Snow Rifts Near the Seine

Will GLP-1 Medicines Widen the Economic Rift in Health?

Right now, the promise of GLP-1 medicines for obesity, though revolutionary, is serving only to widen the economic rift in health. People with extraordinary wealth or generous health insurance plans receive the health benefits that flow from treating obesity effectively – which include a longer life, fewer strokes, and fewer heart attacks. Others are consigned to receive second-class care.

Harvard’s Fatima Cody Stanford explains the problem.

“Currently, GLP-1 medications are widening the disparities that exist in care for persons with obesity and type 2 diabetes. Many of the communities that are disproportionally affected by these conditions are unable to access these medications. However, we can improve the status quo, and change the current landscape by recognizing these inequities and taking steps to address them.”

It is easier to deal with a problem if we recognize it. Writing in Nature Medicine, Stanford, along with Stephanie Waldrop and Veronica Johnson, outline the factors that contribute.

Solutions Everyone Can Elevate

For each of the contributors to the problem, Stanford, Waldrop, and Johnson offer solutions. But they go further. They describe how we can all lift them up.

Health professionals can obtain training to equip themselves to provide care that is free of bias and stigma. They can learn to address the complexity of obesity with competence to serve marginalized patients.

Patients can seek a better understanding of the chronic nature of obesity and prepare themselves for the marathon of overcoming obesity.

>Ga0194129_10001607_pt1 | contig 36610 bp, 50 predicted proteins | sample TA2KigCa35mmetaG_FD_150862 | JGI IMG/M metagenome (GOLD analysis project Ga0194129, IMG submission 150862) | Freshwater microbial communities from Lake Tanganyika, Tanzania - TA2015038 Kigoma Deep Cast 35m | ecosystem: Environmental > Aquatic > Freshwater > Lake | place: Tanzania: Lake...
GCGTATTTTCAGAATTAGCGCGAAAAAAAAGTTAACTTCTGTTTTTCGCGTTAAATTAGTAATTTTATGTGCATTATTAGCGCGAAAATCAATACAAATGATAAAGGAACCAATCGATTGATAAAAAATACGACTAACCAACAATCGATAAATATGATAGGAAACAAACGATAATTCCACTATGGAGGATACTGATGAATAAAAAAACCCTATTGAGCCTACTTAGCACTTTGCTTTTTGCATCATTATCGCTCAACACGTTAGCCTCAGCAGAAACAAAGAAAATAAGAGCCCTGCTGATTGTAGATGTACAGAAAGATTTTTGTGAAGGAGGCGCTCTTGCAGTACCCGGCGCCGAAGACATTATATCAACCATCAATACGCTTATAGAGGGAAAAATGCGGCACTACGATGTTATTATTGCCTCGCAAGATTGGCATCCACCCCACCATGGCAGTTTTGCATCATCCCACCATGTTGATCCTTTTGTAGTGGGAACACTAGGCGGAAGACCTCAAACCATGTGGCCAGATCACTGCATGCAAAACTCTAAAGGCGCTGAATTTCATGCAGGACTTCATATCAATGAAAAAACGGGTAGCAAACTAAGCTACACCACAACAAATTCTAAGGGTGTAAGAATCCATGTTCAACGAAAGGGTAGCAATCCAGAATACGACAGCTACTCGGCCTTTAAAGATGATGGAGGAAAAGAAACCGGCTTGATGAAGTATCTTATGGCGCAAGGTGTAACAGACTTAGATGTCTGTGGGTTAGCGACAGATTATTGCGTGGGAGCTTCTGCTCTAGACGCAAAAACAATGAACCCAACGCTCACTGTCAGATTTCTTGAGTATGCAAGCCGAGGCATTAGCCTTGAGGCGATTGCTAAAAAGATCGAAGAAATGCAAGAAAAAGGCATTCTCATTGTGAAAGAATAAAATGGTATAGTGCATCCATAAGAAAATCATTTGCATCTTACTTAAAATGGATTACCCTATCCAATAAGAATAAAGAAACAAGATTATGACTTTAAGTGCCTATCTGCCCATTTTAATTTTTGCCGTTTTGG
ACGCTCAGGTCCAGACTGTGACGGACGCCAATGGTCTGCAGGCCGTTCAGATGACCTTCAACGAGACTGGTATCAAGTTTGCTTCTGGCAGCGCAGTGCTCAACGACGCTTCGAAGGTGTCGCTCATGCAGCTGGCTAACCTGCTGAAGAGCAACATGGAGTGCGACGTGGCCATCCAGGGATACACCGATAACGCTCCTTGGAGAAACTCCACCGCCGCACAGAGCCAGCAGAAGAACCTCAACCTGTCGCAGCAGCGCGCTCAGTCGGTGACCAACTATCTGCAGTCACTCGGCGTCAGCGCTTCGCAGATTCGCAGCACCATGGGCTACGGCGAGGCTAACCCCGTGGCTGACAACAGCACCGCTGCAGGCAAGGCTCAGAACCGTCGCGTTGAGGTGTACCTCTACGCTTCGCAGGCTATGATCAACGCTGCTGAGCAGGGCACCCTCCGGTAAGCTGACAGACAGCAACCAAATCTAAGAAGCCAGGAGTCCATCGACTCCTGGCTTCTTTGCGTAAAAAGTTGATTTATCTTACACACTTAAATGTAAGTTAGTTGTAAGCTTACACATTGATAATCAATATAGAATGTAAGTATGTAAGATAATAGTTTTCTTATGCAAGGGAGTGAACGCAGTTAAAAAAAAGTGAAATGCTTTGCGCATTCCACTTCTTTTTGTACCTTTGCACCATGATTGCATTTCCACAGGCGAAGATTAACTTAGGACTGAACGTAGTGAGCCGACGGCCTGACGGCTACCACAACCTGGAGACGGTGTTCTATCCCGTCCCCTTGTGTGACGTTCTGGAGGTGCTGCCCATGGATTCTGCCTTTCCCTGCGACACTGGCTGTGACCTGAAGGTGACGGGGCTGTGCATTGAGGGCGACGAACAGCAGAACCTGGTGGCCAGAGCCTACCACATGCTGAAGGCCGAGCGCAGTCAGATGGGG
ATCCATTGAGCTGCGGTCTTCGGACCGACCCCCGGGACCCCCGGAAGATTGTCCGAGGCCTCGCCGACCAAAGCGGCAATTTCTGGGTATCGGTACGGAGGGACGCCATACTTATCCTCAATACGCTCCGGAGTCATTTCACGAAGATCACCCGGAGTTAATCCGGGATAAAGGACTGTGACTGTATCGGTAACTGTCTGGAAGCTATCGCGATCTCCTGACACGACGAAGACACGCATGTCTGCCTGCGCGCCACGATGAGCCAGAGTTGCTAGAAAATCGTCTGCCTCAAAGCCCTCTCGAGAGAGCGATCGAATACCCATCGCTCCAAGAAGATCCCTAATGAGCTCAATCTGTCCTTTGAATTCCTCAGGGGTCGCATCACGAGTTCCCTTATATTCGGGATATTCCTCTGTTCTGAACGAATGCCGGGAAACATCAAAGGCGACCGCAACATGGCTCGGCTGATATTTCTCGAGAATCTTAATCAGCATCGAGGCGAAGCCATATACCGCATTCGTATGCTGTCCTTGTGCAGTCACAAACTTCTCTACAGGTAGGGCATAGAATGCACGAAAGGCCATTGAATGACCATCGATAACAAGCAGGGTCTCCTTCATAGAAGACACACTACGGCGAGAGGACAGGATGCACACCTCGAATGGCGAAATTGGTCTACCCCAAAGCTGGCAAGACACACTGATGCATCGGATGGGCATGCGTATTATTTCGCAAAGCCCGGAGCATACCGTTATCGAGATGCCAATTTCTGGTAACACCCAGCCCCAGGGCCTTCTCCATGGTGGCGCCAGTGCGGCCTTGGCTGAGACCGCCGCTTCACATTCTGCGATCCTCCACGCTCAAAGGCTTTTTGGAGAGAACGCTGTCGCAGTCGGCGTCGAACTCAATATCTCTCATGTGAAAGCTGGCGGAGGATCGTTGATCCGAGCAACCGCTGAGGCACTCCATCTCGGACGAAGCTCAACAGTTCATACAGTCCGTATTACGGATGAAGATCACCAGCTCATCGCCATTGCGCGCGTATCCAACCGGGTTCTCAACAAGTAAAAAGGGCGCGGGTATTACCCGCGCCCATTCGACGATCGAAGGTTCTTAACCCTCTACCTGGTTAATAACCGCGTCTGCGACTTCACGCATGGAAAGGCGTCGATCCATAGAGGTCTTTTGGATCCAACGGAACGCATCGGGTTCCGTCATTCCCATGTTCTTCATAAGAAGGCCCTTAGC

Insurers can do better to promote health and facilitate rational use of these medicines – rather than create irrational barriers to health and access to care.

Regulators can better align themselves with guidelines for chronic obesity care. Right now, they are often stuck on short-term end points and a weight-loss paradigm.

Drug makers can provide more leadership with long-term outcome data. They can do more to reach beyond wealthy and health-privileged populations – into communities where the unmet need is greatest.

The Right Path

Stanford et al conclude that we are on the right path for solving these problems:

“High list prices, variable insurance coverage and bias in prescribing, however, are all barriers to the equitable distribution of these medications. Health is a social good, and thus society has an obligation to provide health services that address the needs of all. GLP-1 agonists are effective treatments for weight management, and although regulatory bodies and medical providers are on the right path, we have a long way to go.”

Click here for their full commentary in Nature Medicine. For further perspective on wealth-based access to diabetes and obesity care, click here.

Snow Rifts Near the Seine, painting by Gustave Loiseau / WikiArt

Subscribe by email to follow the accumulating evidence and observations that shape our view of health, obesity, and policy.


January 8, 2024